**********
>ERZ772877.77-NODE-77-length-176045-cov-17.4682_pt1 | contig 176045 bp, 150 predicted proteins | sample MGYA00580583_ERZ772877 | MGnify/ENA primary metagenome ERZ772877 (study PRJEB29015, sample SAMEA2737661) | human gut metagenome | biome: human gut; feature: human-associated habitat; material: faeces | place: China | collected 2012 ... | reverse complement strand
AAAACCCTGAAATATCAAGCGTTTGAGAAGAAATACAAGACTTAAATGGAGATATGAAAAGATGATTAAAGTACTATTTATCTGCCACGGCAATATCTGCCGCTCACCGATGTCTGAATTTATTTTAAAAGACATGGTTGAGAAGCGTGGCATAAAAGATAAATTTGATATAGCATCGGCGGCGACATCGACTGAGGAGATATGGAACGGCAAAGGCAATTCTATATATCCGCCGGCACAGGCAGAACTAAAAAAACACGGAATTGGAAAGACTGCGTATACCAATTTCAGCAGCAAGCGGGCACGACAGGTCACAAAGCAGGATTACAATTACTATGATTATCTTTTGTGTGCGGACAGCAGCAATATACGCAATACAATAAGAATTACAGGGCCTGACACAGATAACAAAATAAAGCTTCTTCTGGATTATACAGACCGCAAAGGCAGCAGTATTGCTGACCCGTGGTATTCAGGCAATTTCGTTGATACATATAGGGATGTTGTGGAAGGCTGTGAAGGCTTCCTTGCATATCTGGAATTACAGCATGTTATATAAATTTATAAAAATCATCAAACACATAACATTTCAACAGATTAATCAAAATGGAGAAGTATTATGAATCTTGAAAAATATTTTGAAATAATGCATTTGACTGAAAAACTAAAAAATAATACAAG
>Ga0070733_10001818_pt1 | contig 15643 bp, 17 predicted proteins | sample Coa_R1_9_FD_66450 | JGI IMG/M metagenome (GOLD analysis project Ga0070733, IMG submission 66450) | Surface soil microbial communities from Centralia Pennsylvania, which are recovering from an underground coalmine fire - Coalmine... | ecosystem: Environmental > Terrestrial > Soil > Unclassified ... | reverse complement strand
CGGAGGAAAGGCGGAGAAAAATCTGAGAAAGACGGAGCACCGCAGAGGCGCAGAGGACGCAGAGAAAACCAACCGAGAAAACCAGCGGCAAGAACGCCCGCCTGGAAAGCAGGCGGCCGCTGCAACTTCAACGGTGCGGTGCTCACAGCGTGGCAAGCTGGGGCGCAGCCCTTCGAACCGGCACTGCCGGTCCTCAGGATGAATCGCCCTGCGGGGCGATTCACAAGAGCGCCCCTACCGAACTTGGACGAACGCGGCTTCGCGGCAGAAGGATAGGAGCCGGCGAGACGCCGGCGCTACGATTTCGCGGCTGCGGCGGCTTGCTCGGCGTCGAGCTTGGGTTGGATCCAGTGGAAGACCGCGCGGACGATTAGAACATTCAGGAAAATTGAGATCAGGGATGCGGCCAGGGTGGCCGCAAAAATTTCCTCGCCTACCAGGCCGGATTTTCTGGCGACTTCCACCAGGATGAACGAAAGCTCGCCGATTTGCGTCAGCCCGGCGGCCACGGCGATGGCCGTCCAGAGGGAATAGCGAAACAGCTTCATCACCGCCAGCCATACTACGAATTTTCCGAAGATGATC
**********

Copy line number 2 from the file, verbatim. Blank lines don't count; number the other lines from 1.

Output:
AAAACCCTGAAATATCAAGCGTTTGAGAAGAAATACAAGACTTAAATGGAGATATGAAAAGATGATTAAAGTACTATTTATCTGCCACGGCAATATCTGCCGCTCACCGATGTCTGAATTTATTTTAAAAGACATGGTTGAGAAGCGTGGCATAAAAGATAAATTTGATATAGCATCGGCGGCGACATCGACTGAGGAGATATGGAACGGCAAAGGCAATTCTATATATCCGCCGGCACAGGCAGAACTAAAAAAACACGGAATTGGAAAGACTGCGTATACCAATTTCAGCAGCAAGCGGGCACGACAGGTCACAAAGCAGGATTACAATTACTATGATTATCTTTTGTGTGCGGACAGCAGCAATATACGCAATACAATAAGAATTACAGGGCCTGACACAGATAACAAAATAAAGCTTCTTCTGGATTATACAGACCGCAAAGGCAGCAGTATTGCTGACCCGTGGTATTCAGGCAATTTCGTTGATACATATAGGGATGTTGTGGAAGGCTGTGAAGGCTTCCTTGCATATCTGGAATTACAGCATGTTATATAAATTTATAAAAATCATCAAACACATAACATTTCAACAGATTAATCAAAATGGAGAAGTATTATGAATCTTGAAAAATATTTTGAAATAATGCATTTGACTGAAAAACTAAAAAATAATACAAG